10. Pulpit Fiction. Talk about a niche podcast: this one is for folks who follow the Revised Common Lectionary in their churches. These two guys talk about the texts for the week and give insight into the background and application of the texts. I. Love. It. Even if you aren't a preacher, you would likely enjoy this one in preparation for Sunday, or for, ya know, life. The hosts, Revs. Robb McCoy and Eric Fistler, have great banter and interactions, although, I confess I can't tell their voices apart. (My ears are not terribly discerning . . . particularly when it comes to disembodied voices. ) Still, I like Robb and Eric and often finish the podcast wishing it would go on another hour or so. Good stuff.

Your turn! Which podcasts do you recommend?

elections voting america

10 things I Love about Elections

A lot of folk fought and died for this right we enjoy. Make sure you thank them by voting today!

Published initially on: Nov 10, 2012

Top 10Things I Love about Elections in the USA

  1. I can vote for whomever I choose. I can vote for the Democrat, the Republican, the Independent or the Communist. I can vote Green. I can vote Libertarian. If I lived in Alaska, I could vote for the Alaska Independence party. If I lived in New York, I could vote for the Marijuana Reform party. And wherever I am, I can write in my daddy's name if I want. I love that.
  2. I've never feared for my life when I voted.
  3. No one has ever shot at me when I went to vote.
  4. I love that I can say whatever I want about candidates. And no matter how idiotic, unfair, or uninformed my comments, no one will be dispatched to my door from the US Armed Forces.
  5. I can take underaged future voters to the polls and they can practice voting. That's just how much we value voting in this nation: there's a system to educate our children on the process. I love that.
  6. I have a choice. I can vote or not vote. Either way, it's my choice, not the government's.
  7. My candidates have won, and my candidates have lost. Laws I disagree with have passed; Laws I believe in have failed. Yet, I still have hope. Sweet.
  8. I could picket elections sites carrying "How Dare You Vote?" signs. As long as I follow laws that protect the rights of the voters, I could do that. The government will not harm me or my family because of my actions.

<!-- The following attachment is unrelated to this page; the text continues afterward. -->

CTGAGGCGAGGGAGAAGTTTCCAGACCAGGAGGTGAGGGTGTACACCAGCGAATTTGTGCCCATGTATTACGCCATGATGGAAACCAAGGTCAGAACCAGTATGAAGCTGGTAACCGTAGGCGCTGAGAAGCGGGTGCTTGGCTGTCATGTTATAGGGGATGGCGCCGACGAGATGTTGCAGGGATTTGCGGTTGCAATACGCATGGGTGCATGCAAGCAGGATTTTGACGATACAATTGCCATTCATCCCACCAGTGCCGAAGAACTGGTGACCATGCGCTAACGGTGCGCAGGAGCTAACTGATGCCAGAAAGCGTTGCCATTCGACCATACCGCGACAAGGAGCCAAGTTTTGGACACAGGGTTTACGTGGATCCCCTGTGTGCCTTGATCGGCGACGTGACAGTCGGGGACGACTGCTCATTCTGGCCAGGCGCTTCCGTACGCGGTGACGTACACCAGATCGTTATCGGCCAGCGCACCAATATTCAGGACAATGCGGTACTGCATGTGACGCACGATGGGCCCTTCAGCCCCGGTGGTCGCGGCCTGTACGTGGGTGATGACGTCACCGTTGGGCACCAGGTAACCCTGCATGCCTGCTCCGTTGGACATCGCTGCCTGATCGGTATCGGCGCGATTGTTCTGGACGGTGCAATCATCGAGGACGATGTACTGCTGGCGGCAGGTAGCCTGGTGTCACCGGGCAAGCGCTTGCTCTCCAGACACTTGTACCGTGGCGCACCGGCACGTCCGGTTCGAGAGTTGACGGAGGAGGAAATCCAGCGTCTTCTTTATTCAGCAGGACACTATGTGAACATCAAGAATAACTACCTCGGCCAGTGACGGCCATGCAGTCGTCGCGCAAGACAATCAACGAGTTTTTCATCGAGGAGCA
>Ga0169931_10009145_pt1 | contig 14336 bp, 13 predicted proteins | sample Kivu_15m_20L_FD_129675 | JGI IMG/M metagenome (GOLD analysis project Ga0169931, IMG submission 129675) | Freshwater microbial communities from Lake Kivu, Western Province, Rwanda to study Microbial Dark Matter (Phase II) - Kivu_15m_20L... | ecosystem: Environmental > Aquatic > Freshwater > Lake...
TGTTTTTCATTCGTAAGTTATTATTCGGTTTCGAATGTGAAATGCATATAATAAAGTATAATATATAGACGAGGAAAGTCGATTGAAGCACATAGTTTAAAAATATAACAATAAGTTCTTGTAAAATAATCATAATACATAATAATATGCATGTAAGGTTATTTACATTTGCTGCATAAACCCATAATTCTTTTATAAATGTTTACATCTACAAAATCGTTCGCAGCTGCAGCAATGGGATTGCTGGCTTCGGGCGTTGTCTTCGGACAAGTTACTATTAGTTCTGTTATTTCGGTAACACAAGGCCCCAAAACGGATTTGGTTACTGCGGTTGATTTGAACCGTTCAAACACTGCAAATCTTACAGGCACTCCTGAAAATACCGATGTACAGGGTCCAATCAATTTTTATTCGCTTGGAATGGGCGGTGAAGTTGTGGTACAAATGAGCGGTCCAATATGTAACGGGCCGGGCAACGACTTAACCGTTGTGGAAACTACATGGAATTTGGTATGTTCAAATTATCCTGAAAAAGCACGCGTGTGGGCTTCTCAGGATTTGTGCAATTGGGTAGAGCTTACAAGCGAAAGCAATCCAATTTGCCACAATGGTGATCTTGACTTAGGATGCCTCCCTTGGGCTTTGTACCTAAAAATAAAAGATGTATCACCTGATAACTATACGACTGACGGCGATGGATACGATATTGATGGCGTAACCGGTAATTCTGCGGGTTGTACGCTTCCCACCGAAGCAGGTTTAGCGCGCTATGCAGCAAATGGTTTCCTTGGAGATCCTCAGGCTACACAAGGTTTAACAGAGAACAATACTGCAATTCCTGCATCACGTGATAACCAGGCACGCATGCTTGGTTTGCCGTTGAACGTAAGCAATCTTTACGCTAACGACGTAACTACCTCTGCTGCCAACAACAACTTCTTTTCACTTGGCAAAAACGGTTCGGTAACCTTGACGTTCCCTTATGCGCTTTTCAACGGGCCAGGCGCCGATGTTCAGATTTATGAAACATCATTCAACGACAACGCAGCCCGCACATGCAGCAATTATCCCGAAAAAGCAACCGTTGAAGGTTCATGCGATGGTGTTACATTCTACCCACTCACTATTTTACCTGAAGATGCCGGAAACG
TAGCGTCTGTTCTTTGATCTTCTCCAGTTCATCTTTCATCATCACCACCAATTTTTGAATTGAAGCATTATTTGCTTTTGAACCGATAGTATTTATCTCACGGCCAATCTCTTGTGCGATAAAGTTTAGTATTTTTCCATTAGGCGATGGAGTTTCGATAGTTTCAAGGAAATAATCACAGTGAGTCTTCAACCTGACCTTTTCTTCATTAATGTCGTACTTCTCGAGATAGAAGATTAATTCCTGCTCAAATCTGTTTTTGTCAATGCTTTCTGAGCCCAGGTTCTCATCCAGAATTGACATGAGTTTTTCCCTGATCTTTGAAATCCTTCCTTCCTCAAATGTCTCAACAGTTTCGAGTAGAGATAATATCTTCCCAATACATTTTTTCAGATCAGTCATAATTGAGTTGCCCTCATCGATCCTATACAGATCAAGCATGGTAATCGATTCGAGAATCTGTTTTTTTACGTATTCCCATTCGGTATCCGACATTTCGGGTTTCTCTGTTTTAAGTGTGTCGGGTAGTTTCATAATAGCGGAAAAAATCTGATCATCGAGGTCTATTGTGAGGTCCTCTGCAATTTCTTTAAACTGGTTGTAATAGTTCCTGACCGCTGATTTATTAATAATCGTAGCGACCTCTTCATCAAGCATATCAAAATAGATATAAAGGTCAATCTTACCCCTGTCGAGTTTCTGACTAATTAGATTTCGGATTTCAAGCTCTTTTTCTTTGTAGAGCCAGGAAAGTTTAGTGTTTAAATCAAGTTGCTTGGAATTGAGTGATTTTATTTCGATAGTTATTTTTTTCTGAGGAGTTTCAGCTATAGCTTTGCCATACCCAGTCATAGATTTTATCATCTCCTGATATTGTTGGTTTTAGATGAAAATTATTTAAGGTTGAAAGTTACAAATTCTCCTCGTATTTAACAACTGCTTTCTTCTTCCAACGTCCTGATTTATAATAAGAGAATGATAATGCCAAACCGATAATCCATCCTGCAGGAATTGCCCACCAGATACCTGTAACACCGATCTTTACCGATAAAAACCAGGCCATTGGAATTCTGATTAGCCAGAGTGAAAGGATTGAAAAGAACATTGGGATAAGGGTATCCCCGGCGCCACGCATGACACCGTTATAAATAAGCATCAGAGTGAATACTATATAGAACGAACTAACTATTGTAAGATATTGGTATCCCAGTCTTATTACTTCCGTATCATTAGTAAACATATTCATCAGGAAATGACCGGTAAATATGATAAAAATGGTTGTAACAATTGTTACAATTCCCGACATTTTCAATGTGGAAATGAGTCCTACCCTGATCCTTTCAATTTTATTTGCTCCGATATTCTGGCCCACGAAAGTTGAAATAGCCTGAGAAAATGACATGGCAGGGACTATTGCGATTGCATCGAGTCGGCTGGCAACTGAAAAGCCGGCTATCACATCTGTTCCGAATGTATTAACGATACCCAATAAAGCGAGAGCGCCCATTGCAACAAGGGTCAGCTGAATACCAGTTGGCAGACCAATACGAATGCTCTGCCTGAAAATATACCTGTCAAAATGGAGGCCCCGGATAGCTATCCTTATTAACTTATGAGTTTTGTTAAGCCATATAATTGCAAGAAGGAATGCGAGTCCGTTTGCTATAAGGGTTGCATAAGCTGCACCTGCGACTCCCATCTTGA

9. I love that I don't always get my way. I love that, because I'm not always right. I love that my voice is not the only voice that is heard. Takes the pressure off, don't you think?
  10. And I love, I totally love, that nothing is permanent. I get to vote for my governors and presidents every four years, my senators every six, and my representatives every 24 months. Local elections happen even more often than that. So what if I lost this go around? I get another chance. And I just really, really love second chances.

America. It really is beautiful, isn't it?

Group of Friends Smiling

Parenting and the Church: 10 Things to Say

Parenting and the Church. Too often as parents, we just don't know where to put church on the lengthy list of family priorities.

As a Minister with Youth & Children, I listen to kids say lots of things about going to church. Teens, and children too, have so many obligations--great things that keep them busy with meaningful tasks. I get it! There are many wonderful things for kids to do and I agree that most of these things are valuable and important and can even affect our children's futures.

I'm not suggesting that all kids should give up all activities and cleave only to the church (though I don't hate that idea). I just want church to be a priority for them too.

So here you go:

My Top 10 list of "Comments I'd love to Hear Parents Say about Church Attendance."

1. Church is community. When you aren’t there, the community suffers.

2. Sure, you can get a job. Just be sure to schedule ahead with your employer to make sure you can take off for church activities.

3. It doesn’t matter if no one else is going to be there. Tell your friends you’ll be there and I bet some of them will go.

4. I’m sorry you haven’t finished your homework, but we have church tonight. You can do it when you get home. It never takes as long as you think it will.

5. That academic summer program sounds great, but it would prevent you from participating in church events. Let’s see if we can find a substitute that will work around church activities.

6. You don’t like all of the people on your sports team, but you have to learn to get along with them. Let’s try that with the kids at church.

7. Sometimes you think you don’t get anything out of going to school either, but you still have to go.